The Southern Poverty Law Center (SPLC), which monitors hate groups in the U.S., has issued a new report. It focuses on the “stunning” growth in the “Patriot” movement, defined as “conspiracy-minded groups that see the federal government as their primary enemy.” Members of the groups are prone to fantasies of government persecution and grandiose visions of heroic, armed resistance. Sound familiar? Some echoes from the Tea Party summer of 2010, perhaps?
Patriot groups documented by the SPLC have grown from a low of 149 known groups in 2008 to 1,274 currently active groups. In Missouri the SPLC names 28 groups that it considers to be part of the movement. They range from full-fledged militias to fringe political parties and various off-shoots of the Tea-Party. Some, such as the Oathkeepers, are part of larger, national groups.
There are those, such as sociologist James William Gibson, who argue that patriot militias and similar groups function as a safety valve for individuals who find themselves in a world that is changing in ways that they find frightening and incomprehensible. While the SPLC report cautions that inclusion in the list “does not imply that the groups themselves advocate or engage in violence or other criminal activities, or are racist,” it, nevertheless, views the growth of these poorly informed and easily inflamed groups with alarm. The SPLC report contends that:
… If the primaries generate more attacks on the nation’s first black president based on complete falsehoods – that he is a secret Muslim, a Kenyan, a radical leftist bent on destroying America – it’s likely that the poison will spread. And if he wins reelection next fall, the reaction of the extreme right, already angry and on the defensive as the white population diminishes, could be truly frightening.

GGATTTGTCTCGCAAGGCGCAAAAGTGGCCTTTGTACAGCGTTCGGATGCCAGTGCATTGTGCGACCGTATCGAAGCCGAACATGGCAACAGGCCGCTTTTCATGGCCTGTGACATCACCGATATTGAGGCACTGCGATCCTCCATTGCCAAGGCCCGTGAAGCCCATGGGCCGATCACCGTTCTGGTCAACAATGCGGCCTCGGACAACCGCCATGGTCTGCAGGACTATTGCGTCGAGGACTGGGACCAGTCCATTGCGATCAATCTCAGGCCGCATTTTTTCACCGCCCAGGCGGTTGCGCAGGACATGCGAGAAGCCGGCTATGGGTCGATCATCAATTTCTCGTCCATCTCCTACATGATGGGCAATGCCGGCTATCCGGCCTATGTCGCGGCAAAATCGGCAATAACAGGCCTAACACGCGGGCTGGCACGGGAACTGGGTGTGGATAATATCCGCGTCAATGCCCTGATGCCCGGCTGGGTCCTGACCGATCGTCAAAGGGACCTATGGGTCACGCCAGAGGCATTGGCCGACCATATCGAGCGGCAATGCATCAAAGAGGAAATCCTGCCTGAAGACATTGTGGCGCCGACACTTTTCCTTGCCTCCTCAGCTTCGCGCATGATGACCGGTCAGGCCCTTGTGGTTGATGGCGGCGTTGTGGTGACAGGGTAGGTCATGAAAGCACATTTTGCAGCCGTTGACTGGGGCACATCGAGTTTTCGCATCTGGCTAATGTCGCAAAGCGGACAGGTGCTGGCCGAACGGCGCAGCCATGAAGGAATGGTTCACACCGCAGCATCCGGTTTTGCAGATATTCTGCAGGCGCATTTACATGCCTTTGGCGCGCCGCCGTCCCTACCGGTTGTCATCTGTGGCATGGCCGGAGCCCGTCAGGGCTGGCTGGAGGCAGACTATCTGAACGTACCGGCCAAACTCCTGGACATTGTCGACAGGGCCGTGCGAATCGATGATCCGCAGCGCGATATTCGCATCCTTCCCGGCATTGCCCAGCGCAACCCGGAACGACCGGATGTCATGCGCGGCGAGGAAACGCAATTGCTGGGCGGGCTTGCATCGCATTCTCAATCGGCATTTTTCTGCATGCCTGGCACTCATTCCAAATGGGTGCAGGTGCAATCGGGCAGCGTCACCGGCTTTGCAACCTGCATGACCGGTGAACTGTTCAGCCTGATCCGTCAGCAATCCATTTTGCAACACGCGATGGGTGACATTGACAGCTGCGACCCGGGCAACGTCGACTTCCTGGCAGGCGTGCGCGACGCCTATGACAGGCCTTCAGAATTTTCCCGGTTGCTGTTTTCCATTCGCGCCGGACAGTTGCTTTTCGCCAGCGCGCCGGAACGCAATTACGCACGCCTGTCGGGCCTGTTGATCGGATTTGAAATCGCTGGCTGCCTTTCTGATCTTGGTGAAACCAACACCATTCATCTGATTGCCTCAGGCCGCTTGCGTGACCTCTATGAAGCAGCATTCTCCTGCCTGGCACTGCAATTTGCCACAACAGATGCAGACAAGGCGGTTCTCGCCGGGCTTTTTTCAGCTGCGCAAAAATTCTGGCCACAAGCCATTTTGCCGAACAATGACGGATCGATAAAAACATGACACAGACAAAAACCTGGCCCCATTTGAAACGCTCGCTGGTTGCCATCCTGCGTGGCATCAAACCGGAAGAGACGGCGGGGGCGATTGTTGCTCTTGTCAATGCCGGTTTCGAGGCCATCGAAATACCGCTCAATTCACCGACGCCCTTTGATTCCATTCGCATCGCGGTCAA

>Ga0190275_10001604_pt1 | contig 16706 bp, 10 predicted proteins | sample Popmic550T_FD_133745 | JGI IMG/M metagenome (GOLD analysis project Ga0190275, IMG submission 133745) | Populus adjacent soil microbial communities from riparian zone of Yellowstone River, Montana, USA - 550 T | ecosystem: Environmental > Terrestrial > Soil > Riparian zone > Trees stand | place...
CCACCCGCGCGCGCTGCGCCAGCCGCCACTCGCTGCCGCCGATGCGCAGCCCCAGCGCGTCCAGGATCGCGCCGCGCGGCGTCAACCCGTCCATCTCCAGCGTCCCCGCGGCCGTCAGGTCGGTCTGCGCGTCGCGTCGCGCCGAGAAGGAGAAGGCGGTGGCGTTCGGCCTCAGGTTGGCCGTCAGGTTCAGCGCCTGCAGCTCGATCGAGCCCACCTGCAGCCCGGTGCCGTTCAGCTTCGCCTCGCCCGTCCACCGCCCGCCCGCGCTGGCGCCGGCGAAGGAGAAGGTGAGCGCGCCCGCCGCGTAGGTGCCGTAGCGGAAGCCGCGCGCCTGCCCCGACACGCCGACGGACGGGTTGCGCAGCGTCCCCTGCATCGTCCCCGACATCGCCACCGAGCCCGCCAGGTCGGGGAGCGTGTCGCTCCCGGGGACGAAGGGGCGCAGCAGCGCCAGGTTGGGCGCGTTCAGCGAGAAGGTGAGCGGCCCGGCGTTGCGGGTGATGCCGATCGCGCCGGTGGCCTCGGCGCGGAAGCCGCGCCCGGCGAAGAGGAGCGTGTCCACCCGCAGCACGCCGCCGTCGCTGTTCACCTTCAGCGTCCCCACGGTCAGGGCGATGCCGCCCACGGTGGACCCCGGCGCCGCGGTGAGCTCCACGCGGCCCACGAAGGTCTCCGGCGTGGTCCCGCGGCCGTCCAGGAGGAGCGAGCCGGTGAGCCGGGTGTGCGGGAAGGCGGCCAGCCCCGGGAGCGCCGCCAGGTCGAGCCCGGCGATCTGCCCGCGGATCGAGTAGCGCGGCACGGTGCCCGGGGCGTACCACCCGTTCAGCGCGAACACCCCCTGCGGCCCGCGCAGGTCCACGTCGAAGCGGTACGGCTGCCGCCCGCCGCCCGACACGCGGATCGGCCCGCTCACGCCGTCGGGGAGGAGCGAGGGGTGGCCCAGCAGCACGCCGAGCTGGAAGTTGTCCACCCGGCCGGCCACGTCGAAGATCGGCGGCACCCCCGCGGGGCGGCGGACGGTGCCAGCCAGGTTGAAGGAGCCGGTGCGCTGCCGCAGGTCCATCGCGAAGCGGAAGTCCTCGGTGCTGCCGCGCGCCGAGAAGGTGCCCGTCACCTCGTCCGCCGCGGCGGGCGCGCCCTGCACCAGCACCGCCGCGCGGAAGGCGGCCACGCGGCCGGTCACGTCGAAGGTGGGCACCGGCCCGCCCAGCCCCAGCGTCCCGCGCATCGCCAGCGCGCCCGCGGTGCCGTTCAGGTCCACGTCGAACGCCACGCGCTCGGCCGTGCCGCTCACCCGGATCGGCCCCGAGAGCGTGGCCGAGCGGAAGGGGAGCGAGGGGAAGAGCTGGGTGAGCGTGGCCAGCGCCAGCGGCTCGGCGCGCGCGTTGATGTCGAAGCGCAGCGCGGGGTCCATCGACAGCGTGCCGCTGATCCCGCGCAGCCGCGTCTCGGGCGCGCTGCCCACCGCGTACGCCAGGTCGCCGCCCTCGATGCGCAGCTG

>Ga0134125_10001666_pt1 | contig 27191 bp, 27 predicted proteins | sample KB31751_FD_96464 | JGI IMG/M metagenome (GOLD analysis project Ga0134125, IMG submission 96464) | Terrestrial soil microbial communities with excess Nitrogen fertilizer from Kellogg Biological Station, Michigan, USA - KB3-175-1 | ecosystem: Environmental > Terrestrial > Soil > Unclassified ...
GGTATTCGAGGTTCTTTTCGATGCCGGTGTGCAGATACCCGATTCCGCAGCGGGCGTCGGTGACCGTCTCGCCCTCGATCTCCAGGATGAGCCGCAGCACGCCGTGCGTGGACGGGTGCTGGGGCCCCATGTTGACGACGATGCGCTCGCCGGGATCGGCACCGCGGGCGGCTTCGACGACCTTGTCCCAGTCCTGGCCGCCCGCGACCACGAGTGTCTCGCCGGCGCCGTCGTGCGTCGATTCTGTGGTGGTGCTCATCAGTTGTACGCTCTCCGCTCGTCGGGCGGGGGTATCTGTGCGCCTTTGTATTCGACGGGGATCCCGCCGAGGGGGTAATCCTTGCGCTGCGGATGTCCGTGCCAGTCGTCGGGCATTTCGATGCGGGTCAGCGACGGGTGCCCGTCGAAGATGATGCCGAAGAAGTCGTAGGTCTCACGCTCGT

It’s hard to be sanguine about folks who, in Gibson’s own words, “are focusing on the idea that America’s problems can be resolved into something that can be shot.”
I was struck, though, as I read through the list of patriot groups, to note that former State Representative Cynthia Davis has gone to roost in the shelter of one, the Constitution Party. She is running for Lieutenant Governor as the representative of that party. Davis was always on the fringe, but she, nevertheless, managed to get elected to a state office and even served as Chair of the Franklin County Republican Party.
I also remember the right-wing hullabaloo that ensued when an internal Missouri law-enforcement report on domestic terrorism was leaked in 2009. The report “profiled” what it characterized as potentially dangerous militia members. Among the traits that were cited as red flags were many that are in themselves innocent – Ron Paul supporters, for instance, were flagged. The report presented an overall portrait, however, of a domestic terrorist that is very similar to the paranoid, anti-government, conspiracy theorist that the SPLC report spotlights. That the report enraged many members of Missouri’s GOP political class was telling. Several contended that they themselves were at risk of government persecution based on the document’s description of risk indicators.
Does this suggest that an important segment of the Missouri Republican Party occupies the same territory that the SPLC explores in their report on radical, potentially dangerous hate-groups? I don’ really think that any faction of the state’s GOP pols are necessarily violent or condone violence – but it is interesting that many of Missouri’s GOP political functionaries seem to share an intellectual terrain where the crazies are also in residence.
Certainly, such a supposition would go a long way toward explaining lots of things – such as a GOP Speaker of the House who wants to bestow state honors on America’s foremost spewer of right-wing invective and hate-talk. It would also help explain the failure of the Missouri legislature to function effectively over the past ten years. As the St. Louis Post-Dispatch noted in a recent editorial, Missouri seems to be falling way, way behind in almost every measure of citizen well-being, and the legislature seems to be hell-bent on accelerating the decline with policies that “keep so many of its residents in poor health, poverty or prison.” But then, fear-crazed, anti-government zealots shouldn’t be expected to do a good job of running government.
* Fifth and last paragraphs slightly edited for clarity.